Friday, October 05, 2012

Ghost Story #1 for Halloween: The Neighbor

            In 2002 I got my current job working front desk at a small motel in Monterey, California. I had been out of work for a year, so any job was welcome, and I came to enjoy the work. The hours are a pain in the ass. I work Shift 2 which starts at 3:00PM, and ends at 11:00PM. This gets me home around 11:30PM on a good night. The hours took a while to adjust to. Usually I’d come home and make a sandwich. Standing in the kitchen I would often see my neighbor, Dean, working at his workbench on the enclosed deck of his home.
            Dean was a retired Merchant Marine who taught marksmanship at the Moss Landing shooting range. Dean packed his own rounds (meaning he made his own bullets) using a special press. I would see him working away in his workshop-deck often. Dean was the kind of neighbor you dream of. He had three cats, he was quiet, and he was great with tools. He saved my butt on many home improvement fiascoes  So that February when I started my job it was nice to see a familiar face when I got home from work.

            Later that month I was doing emergency plumbing repair under my house. As I crawled out into the sunlight I heard the crunching of footsteps on Dean’s gravel-covered yard behind me. It was Dean coming around the back of his home. He greeted me with his usual charm. We talked about my latest plumbing adventure. Dean had undergone heart surgery a few months before, and I commented how great he looked. When I asked him if his heart was bothering him he said “No, not anymore.”

            We made some more small talk, and then we both had to get back to work. As I crawled back under the house I heard him crunch away. A few nights later I got home around midnight, and I was warming up some food on the stove. As a I waited I looked out of the kitchen window to see Dean working in his faded yellow bathrobe. He turned and waved at me, and then returned to his work. I filled my plate, and went off to the living room to eat.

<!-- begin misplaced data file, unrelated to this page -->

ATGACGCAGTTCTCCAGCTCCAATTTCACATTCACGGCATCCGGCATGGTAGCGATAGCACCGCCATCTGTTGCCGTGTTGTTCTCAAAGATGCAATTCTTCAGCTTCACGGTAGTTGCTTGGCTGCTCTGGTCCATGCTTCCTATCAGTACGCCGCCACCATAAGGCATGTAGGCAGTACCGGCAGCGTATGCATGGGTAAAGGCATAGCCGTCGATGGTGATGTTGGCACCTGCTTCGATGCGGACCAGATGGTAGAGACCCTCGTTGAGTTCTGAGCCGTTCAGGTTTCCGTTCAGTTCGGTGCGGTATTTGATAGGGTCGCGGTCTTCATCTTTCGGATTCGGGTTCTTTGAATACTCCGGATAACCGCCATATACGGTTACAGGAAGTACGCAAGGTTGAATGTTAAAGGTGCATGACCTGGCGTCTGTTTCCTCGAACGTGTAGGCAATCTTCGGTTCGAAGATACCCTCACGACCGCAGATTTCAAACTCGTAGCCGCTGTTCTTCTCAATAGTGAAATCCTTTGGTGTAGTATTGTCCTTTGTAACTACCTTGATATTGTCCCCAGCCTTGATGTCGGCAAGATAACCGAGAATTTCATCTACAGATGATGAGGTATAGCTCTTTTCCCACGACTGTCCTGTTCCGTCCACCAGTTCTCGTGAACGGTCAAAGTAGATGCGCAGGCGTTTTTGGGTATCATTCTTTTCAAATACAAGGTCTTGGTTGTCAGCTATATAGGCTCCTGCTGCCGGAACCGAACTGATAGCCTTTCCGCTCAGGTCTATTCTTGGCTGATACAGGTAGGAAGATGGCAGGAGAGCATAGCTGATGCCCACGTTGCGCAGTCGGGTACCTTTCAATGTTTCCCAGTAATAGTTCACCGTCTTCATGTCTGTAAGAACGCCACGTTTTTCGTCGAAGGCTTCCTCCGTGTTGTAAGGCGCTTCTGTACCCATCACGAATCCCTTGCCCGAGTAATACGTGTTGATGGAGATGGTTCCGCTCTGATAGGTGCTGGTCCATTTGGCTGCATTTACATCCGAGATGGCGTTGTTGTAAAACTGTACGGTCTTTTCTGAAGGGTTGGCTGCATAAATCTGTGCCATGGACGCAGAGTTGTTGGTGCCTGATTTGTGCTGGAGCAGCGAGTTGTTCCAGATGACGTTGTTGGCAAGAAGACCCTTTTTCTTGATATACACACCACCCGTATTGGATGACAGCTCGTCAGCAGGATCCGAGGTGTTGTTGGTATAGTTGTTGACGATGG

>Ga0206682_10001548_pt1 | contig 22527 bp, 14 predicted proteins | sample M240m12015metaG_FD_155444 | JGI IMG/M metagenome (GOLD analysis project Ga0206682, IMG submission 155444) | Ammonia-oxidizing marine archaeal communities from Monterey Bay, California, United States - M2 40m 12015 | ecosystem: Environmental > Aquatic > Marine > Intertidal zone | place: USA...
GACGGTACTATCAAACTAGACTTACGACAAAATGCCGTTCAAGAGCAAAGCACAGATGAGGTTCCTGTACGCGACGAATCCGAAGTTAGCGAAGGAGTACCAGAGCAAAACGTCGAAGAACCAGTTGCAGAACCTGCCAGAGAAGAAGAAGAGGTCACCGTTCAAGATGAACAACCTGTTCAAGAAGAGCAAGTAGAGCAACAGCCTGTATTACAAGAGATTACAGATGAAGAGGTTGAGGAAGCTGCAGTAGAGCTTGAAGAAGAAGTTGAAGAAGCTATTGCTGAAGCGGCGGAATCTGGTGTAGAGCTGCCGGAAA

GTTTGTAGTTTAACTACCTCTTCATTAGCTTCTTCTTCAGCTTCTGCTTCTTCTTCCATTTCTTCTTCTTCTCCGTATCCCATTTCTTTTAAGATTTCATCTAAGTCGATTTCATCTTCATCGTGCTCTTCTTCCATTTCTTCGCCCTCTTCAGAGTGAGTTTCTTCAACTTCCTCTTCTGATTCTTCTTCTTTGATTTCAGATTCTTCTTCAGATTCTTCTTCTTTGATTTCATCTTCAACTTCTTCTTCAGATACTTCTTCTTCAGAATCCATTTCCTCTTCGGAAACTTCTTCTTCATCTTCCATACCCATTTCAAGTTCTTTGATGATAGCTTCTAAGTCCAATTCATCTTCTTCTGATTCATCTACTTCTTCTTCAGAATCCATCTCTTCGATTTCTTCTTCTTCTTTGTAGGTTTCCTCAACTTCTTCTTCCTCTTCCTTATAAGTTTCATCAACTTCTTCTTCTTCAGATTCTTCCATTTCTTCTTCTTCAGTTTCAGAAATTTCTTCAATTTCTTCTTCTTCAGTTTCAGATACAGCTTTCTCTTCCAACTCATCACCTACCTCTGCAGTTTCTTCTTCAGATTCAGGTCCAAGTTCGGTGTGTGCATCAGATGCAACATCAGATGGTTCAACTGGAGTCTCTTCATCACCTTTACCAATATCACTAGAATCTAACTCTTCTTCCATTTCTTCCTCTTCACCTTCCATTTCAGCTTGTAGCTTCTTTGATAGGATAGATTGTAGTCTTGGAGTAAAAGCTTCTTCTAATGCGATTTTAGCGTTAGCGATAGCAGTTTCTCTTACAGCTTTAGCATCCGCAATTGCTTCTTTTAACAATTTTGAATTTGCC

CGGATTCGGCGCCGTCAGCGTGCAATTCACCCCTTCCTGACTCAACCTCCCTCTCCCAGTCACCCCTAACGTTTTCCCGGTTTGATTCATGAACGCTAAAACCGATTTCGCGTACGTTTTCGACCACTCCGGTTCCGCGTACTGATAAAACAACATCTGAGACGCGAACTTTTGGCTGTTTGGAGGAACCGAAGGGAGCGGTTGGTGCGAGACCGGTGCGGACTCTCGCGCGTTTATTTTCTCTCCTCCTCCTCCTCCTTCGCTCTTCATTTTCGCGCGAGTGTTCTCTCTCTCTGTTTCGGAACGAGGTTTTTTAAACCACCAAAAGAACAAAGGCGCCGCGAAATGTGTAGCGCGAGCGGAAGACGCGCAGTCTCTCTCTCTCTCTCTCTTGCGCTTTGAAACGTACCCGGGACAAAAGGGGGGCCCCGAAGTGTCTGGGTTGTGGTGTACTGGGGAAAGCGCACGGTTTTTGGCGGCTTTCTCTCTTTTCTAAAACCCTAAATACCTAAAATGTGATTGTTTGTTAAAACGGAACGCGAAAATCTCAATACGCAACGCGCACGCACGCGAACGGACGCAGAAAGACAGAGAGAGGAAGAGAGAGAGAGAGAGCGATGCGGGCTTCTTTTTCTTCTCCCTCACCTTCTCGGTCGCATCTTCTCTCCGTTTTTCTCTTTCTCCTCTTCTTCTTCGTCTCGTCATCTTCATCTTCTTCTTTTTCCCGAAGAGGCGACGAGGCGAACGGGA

Two days later I’m getting into my truck to go to work, and I see two people come out of Dean’s house. The people, a man and woman, were well dressed, but Dean told me if I ever saw anyone strange around his place to call the sheriffs. Dean had a number of guns in a safe. So I went over to find out who they were. They told me they were just checking on Dean’s home. I asked if they meant they were feeding his cats they told me the cats were long gone. I asked them why Dean got rid of his cats…
     They told me Dean was dead.

     I was shocked. I said I didn't hear the ambulance. They told me he had died back in November of last year. I was incredulous. I told them I had seen Dean two nights ago, and we had just had a conversation face to face only a few days before that. I told them I was calling the police. Thankfully the neighbor from across the street, who had heard this exchange, came over to calm me down, and told me that Dean had indeed died four months before so I didn't have to call anyone.

            I apologized and left. I spent the rest of the day trying to figure out if I had somehow screwed up the days I’d seen Dean, but I decided I was solid. I still had the receipt from the hardware store for my plumbing repair. I never saw Dean again. Many nights I look out my kitchen window hoping to see him again. When I work in my yard I hope to hear his footsteps crunching on the gravel behind me. I think about all of the questions I could have asked him that day. I doubt he could have answered them, but still just to have had that chance. All we talked about was how plumbing was a pain in the ass, life isn’t easy, and how his heart had stopped bothering him.

            I tell people who've never seen a ghost the odds are they have, but they didn't know the person they saw was dead. I enjoy the irony of being knowledgeable about ghosts, and having one walk right up to me in the middle of a sunny day to say a few word without me having a clue. I miss Dean too. He was a great guy, and I know wherever he is now he’s doing well.  

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